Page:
By Cian Molloy - 21 September, 2019
Bishop Denis Nulty said the response to the prayer initiative at the National Ploughing Championships far surpassed all his expectations.
The Bishop of Kildare & Leighlin organised a bid to find Ireland’s favourite prayer, and to source new “green prayers” that would address environmental concerns.
In the end the prayer that was named Ireland’s favourite prayer was the “Hail Mary”, which garnered 61 per cent of votes at the diocese’s stand at the agricultural show, followed by “Prayer to the Guardian Angel”, which won 39 per cent of the vote.
“The fact that both of the final prayers are so familiar and are ones that were learnt by all of us as children is interesting and points to the importance of the traditional prayers as a source of comfort and a place to which we turn when only a prayer will do,” said Bishop Nulty.
The bishop then announced the winner of the competition to find a new “green prayer”.
That accolade went to Siobhan Hayes from Ballacolla in Co Laois, who won a €100 One-for-All gift voucher for her composition, “Prayer in a Poem for the Ploughing”.
Second place went to Racheal Diyaolu from St Leo’s College, Carlow, for her composition, and third place went to a prayer composed jointly by four pupils from Skeoughvosteen NS in Co Kilkenny.
Bishop Nulty was especially pleased with the provenance of the second and third-placed entries. “The fact that both entries came from Catholic schools in our diocese is a great testament to the commitment of our parents, teachers and students to keeping the light of faith alive in our parish communities,” he said.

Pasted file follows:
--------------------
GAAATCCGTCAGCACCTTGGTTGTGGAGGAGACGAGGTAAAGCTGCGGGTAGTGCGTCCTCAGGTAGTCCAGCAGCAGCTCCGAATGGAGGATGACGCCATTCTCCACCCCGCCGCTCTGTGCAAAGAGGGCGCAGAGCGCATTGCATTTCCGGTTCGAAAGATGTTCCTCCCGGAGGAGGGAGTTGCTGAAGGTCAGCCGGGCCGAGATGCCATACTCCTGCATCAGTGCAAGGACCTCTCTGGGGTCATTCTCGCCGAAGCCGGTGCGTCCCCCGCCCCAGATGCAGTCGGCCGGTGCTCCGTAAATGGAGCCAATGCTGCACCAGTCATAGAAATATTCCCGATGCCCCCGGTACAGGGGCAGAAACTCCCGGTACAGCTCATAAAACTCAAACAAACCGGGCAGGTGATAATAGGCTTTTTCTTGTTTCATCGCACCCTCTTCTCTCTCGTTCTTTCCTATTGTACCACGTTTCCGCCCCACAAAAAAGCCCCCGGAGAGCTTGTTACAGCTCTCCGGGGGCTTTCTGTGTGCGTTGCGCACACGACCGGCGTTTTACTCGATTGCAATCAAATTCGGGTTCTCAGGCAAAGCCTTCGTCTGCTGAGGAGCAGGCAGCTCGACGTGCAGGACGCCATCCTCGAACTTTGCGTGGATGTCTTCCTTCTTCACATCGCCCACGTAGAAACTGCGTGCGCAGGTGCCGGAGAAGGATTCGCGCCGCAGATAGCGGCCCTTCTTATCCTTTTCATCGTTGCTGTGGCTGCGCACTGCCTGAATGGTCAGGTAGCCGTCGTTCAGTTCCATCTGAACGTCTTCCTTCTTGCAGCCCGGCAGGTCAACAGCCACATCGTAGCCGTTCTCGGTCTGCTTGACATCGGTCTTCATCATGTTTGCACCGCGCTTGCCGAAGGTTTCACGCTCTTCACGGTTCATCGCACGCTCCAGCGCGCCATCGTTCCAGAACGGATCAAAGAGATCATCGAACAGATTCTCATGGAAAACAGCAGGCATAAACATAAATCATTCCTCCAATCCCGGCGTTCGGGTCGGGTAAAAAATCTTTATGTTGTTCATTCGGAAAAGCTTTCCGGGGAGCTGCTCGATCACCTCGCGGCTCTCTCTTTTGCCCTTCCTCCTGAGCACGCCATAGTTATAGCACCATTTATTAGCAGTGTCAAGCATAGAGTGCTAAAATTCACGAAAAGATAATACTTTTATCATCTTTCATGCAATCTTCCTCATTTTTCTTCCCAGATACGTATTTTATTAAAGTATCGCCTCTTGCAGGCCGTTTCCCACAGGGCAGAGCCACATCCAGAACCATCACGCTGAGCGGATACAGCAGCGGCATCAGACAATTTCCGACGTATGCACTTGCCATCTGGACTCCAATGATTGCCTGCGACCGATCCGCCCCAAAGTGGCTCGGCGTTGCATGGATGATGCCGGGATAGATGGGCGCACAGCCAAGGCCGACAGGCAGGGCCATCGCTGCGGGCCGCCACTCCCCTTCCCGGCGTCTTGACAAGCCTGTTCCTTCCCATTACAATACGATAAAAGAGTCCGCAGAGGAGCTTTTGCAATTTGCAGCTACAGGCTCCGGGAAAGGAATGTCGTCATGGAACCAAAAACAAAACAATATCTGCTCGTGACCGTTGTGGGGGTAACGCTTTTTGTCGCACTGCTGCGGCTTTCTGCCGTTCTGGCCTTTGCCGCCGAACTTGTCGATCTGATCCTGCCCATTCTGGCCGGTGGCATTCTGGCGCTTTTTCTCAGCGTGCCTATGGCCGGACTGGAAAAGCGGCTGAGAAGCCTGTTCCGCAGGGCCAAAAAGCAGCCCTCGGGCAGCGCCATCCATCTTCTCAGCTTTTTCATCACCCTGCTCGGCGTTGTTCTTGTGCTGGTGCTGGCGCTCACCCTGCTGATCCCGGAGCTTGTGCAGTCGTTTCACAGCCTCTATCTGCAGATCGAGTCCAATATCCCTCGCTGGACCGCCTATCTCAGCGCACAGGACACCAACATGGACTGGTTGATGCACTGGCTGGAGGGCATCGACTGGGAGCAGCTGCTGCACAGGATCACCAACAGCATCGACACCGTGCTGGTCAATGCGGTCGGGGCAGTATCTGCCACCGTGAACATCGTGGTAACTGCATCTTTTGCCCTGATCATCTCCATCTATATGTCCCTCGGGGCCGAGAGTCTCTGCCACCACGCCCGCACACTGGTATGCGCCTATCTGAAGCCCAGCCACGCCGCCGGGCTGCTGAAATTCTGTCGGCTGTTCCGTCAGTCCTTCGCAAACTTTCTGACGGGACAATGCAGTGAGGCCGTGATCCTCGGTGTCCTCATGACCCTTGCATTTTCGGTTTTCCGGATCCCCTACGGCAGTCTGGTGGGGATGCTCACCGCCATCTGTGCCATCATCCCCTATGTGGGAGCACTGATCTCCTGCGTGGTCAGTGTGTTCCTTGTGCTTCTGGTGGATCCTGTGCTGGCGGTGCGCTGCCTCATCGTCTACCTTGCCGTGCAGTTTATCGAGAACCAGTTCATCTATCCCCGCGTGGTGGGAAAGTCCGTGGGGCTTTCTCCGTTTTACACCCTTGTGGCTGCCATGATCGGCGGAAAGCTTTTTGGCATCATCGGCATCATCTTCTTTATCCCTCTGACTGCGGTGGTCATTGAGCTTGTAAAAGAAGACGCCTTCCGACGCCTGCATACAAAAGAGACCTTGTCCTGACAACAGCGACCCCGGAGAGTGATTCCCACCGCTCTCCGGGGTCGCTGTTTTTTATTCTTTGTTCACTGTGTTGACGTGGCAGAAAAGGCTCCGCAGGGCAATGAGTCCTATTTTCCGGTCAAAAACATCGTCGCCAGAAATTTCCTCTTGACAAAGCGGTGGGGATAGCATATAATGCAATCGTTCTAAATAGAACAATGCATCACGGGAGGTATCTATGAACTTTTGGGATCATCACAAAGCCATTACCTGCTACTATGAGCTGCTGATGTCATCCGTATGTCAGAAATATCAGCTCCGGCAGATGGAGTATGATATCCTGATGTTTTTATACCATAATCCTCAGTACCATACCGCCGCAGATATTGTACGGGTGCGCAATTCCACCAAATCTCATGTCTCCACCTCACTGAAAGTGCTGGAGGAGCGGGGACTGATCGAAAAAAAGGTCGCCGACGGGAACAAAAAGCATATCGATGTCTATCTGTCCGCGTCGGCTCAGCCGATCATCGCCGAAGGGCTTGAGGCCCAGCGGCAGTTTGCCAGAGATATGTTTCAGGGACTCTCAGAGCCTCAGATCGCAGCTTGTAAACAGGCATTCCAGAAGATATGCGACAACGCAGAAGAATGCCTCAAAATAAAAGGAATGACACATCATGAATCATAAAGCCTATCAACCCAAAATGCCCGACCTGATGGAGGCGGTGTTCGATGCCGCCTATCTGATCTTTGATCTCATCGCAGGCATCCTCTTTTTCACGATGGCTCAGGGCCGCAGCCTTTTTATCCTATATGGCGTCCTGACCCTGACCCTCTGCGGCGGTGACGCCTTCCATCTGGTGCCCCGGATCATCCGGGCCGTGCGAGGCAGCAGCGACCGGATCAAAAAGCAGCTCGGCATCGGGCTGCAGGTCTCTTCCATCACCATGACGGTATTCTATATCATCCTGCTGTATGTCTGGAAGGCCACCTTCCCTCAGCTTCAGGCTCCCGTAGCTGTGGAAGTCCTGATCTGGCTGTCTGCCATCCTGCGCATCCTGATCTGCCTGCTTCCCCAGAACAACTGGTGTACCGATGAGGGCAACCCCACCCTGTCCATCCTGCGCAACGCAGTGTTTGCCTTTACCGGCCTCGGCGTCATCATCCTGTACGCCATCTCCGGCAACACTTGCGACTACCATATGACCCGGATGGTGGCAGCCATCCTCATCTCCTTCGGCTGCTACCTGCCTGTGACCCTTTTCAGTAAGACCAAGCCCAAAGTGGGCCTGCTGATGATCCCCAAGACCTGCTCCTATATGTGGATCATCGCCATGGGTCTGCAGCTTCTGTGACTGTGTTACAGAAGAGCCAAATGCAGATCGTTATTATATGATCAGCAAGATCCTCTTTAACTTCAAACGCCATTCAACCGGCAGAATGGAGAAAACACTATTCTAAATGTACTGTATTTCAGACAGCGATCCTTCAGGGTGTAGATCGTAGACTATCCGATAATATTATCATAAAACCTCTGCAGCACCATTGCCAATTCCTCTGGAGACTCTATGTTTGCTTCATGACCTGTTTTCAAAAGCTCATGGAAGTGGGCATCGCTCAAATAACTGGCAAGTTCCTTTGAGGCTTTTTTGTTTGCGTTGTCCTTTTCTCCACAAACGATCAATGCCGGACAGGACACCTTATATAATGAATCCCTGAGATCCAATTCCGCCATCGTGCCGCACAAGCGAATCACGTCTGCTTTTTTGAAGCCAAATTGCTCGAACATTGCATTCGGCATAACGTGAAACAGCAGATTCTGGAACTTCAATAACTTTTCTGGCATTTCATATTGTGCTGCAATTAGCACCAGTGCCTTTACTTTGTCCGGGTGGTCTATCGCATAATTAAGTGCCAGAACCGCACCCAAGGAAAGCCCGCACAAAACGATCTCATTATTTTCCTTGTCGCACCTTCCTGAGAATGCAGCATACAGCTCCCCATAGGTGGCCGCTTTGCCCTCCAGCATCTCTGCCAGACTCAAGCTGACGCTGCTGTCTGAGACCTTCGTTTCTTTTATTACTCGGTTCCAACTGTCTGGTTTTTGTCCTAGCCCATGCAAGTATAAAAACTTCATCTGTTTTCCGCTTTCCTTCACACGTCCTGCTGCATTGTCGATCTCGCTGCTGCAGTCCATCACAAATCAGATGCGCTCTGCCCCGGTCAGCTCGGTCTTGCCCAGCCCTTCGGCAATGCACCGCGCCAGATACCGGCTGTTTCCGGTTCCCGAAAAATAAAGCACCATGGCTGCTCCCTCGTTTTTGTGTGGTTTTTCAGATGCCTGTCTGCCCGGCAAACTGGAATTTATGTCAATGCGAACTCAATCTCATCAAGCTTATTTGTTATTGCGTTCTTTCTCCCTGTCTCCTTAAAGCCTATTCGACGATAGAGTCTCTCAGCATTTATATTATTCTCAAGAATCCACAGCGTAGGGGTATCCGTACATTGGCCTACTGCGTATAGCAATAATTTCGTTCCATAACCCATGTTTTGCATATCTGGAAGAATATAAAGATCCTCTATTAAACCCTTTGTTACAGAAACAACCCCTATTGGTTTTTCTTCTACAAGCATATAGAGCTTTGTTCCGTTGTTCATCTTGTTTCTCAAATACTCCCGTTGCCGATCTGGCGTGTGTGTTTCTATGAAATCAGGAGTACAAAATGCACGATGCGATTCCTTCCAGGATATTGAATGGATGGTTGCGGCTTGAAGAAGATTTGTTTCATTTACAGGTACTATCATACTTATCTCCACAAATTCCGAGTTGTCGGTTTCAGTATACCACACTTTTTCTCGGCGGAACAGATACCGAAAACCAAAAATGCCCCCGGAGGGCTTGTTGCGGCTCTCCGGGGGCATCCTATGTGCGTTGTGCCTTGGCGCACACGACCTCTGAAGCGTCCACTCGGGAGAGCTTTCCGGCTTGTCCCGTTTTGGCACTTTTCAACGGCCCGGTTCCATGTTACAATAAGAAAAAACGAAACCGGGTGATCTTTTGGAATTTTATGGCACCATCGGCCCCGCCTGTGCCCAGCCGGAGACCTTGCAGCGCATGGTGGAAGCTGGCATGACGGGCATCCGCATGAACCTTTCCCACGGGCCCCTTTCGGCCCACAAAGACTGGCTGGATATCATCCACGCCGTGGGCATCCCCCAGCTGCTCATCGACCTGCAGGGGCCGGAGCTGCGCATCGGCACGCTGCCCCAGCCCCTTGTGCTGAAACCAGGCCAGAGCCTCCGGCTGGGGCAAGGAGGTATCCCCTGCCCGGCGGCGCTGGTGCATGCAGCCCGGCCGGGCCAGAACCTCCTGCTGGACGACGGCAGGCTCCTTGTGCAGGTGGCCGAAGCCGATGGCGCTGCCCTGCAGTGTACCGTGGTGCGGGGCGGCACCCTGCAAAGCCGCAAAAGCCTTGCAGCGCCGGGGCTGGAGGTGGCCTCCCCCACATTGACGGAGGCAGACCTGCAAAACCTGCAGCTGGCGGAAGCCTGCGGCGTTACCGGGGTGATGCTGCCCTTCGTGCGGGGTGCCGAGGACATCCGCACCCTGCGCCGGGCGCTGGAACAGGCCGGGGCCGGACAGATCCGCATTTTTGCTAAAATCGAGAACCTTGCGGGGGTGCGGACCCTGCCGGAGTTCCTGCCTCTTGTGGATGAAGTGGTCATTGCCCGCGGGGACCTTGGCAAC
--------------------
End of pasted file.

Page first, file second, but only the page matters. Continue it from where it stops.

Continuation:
“I am happy to say that I will work with Messenger Publications in the coming year to produce a book of the environmental prayer/poems submitted for our competition.”
Having a stand at the National Ploughing Championship proved to be an excellent pastoral initiative, said Bishop Nulty.
“Thousands of people came to visit us, they drank endless cups of tea and coffee, spent time in our quiet prayer space and listened to the poetry of Patrick Kavanagh, recited so beautifully by Father Tom Lalor.
“Our visitors were also treated to great music, dancing and the two guest speakers, Davide Barbieri from Aid to the Church in Need and Fr Paul Lawler OP offered thought-provoking insight into the plight of persecuted Christians throughout the world.”
Over the three days of the ploughing championship, visitors to the Kildare and Leighlin stand took away 3,000 bags of blessed salt, 4,000 wrist bands, hundreds of Saint Brigid’s Crosses and thousands of prayer cards and magnets.
“Visitors were delighted to find this oasis in the midst of the busyness of the ploughing,” Bishop Nulty said.
Prayer in a poem for the ploughing
By Siobhan Hayes.
A garden bright, a lovely sight,
Care and time given to the earth,
Colour and beauty all around,
The glory of God, easily found.
Guide me when out and about,
That I may notice the sun coming from south,
That I may feel rain, fresh air, clay on my fingers,
That I may see the colour of a butterfly as it lingers.
Our earth is precious, life too,
Help me be mindful of what I do,
The wonder of creation around me every day,
Trust our Higher power come what may.
Let me dig deeper,
Toot for Christ my keeper,
In a changing and challenged world,
Bless the day that we have today.
Prayer for the ploughing
By Racheal Diyaolu
God our Father,
We thank you for this earth you have given us,
For the sun in the sky,
The rich soil in the ground,
and the rainfall from the heavens.
We ask you bless this year’s crops.
May the harvest be bountiful and pure,
Like the love you bestow on us each day.
We pray for our world to be healed,
And for comfort to those,
who are going through hard times caused by climate,
May they know peace.
By Sophie, Leah, Ciara and Seiofra from Skeoughvosteen NS, Co Kilkenny
Father in Heaven, help our earth as it is getting worse and worse.
When the bees go, the flowers won’t grow.
Help everyone to give a hand to make the world last, to make it like it was in the past.
I have a solution to stop pollution, to make it work have a rest on Sundays and get up on Mondays.
We will offend if the world comes to an end.